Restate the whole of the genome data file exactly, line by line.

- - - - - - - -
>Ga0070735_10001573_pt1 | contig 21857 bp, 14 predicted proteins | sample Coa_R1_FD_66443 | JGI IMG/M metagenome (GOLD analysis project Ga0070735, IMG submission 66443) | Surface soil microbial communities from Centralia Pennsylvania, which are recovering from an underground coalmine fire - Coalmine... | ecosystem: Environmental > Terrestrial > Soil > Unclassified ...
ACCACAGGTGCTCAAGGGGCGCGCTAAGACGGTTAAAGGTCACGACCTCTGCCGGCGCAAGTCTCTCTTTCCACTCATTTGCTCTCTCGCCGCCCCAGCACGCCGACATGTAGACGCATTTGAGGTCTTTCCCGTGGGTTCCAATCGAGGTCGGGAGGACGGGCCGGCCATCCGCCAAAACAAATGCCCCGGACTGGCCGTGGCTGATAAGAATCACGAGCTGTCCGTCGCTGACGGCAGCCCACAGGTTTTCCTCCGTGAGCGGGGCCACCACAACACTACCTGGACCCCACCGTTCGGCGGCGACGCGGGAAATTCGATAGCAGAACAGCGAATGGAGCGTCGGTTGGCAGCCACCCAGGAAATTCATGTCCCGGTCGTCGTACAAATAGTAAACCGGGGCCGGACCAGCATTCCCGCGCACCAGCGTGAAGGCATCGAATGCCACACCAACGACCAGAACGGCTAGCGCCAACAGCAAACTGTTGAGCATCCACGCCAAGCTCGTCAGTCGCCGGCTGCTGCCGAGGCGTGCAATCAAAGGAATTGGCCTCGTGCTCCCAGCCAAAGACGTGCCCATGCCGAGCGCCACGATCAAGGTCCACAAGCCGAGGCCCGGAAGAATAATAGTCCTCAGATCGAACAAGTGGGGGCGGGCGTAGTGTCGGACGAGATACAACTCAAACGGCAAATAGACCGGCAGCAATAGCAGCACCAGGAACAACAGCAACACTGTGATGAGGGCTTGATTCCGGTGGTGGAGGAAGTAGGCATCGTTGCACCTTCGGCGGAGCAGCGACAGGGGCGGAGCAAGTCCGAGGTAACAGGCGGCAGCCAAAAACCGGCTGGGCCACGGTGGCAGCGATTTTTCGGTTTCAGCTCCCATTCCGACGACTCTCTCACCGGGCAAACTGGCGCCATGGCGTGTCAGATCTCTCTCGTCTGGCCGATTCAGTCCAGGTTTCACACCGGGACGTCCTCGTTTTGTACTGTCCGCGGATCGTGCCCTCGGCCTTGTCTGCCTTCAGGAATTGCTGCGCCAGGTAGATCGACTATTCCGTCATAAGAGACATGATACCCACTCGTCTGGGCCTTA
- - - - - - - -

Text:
>Ga0070735_10001573_pt1 | contig 21857 bp, 14 predicted proteins | sample Coa_R1_FD_66443 | JGI IMG/M metagenome (GOLD analysis project Ga0070735, IMG submission 66443) | Surface soil microbial communities from Centralia Pennsylvania, which are recovering from an underground coalmine fire - Coalmine... | ecosystem: Environmental > Terrestrial > Soil > Unclassified ...
ACCACAGGTGCTCAAGGGGCGCGCTAAGACGGTTAAAGGTCACGACCTCTGCCGGCGCAAGTCTCTCTTTCCACTCATTTGCTCTCTCGCCGCCCCAGCACGCCGACATGTAGACGCATTTGAGGTCTTTCCCGTGGGTTCCAATCGAGGTCGGGAGGACGGGCCGGCCATCCGCCAAAACAAATGCCCCGGACTGGCCGTGGCTGATAAGAATCACGAGCTGTCCGTCGCTGACGGCAGCCCACAGGTTTTCCTCCGTGAGCGGGGCCACCACAACACTACCTGGACCCCACCGTTCGGCGGCGACGCGGGAAATTCGATAGCAGAACAGCGAATGGAGCGTCGGTTGGCAGCCACCCAGGAAATTCATGTCCCGGTCGTCGTACAAATAGTAAACCGGGGCCGGACCAGCATTCCCGCGCACCAGCGTGAAGGCATCGAATGCCACACCAACGACCAGAACGGCTAGCGCCAACAGCAAACTGTTGAGCATCCACGCCAAGCTCGTCAGTCGCCGGCTGCTGCCGAGGCGTGCAATCAAAGGAATTGGCCTCGTGCTCCCAGCCAAAGACGTGCCCATGCCGAGCGCCACGATCAAGGTCCACAAGCCGAGGCCCGGAAGAATAATAGTCCTCAGATCGAACAAGTGGGGGCGGGCGTAGTGTCGGACGAGATACAACTCAAACGGCAAATAGACCGGCAGCAATAGCAGCACCAGGAACAACAGCAACACTGTGATGAGGGCTTGATTCCGGTGGTGGAGGAAGTAGGCATCGTTGCACCTTCGGCGGAGCAGCGACAGGGGCGGAGCAAGTCCGAGGTAACAGGCGGCAGCCAAAAACCGGCTGGGCCACGGTGGCAGCGATTTTTCGGTTTCAGCTCCCATTCCGACGACTCTCTCACCGGGCAAACTGGCGCCATGGCGTGTCAGATCTCTCTCGTCTGGCCGATTCAGTCCAGGTTTCACACCGGGACGTCCTCGTTTTGTACTGTCCGCGGATCGTGCCCTCGGCCTTGTCTGCCTTCAGGAATTGCTGCGCCAGGTAGATCGACTATTCCGTCATAAGAGACATGATACCCACTCGTCTGGGCCTTA